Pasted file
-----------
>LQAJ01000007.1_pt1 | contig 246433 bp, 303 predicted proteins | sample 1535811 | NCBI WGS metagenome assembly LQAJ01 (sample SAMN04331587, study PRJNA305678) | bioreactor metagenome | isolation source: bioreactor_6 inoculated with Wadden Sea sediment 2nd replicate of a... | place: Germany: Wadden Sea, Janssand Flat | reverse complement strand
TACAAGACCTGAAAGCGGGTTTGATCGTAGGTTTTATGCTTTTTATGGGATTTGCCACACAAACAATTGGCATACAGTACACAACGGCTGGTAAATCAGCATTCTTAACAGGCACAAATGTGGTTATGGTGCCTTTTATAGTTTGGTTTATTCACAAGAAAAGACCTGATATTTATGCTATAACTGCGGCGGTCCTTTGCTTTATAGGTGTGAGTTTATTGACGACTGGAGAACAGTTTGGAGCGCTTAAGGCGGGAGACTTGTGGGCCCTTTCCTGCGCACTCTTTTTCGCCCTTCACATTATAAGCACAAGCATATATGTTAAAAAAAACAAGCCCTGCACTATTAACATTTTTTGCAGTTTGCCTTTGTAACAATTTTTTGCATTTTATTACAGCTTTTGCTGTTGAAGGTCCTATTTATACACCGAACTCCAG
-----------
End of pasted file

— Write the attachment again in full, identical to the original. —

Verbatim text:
>LQAJ01000007.1_pt1 | contig 246433 bp, 303 predicted proteins | sample 1535811 | NCBI WGS metagenome assembly LQAJ01 (sample SAMN04331587, study PRJNA305678) | bioreactor metagenome | isolation source: bioreactor_6 inoculated with Wadden Sea sediment 2nd replicate of a... | place: Germany: Wadden Sea, Janssand Flat | reverse complement strand
TACAAGACCTGAAAGCGGGTTTGATCGTAGGTTTTATGCTTTTTATGGGATTTGCCACACAAACAATTGGCATACAGTACACAACGGCTGGTAAATCAGCATTCTTAACAGGCACAAATGTGGTTATGGTGCCTTTTATAGTTTGGTTTATTCACAAGAAAAGACCTGATATTTATGCTATAACTGCGGCGGTCCTTTGCTTTATAGGTGTGAGTTTATTGACGACTGGAGAACAGTTTGGAGCGCTTAAGGCGGGAGACTTGTGGGCCCTTTCCTGCGCACTCTTTTTCGCCCTTCACATTATAAGCACAAGCATATATGTTAAAAAAAACAAGCCCTGCACTATTAACATTTTTTGCAGTTTGCCTTTGTAACAATTTTTTGCATTTTATTACAGCTTTTGCTGTTGAAGGTCCTATTTATACACCGAACTCCAG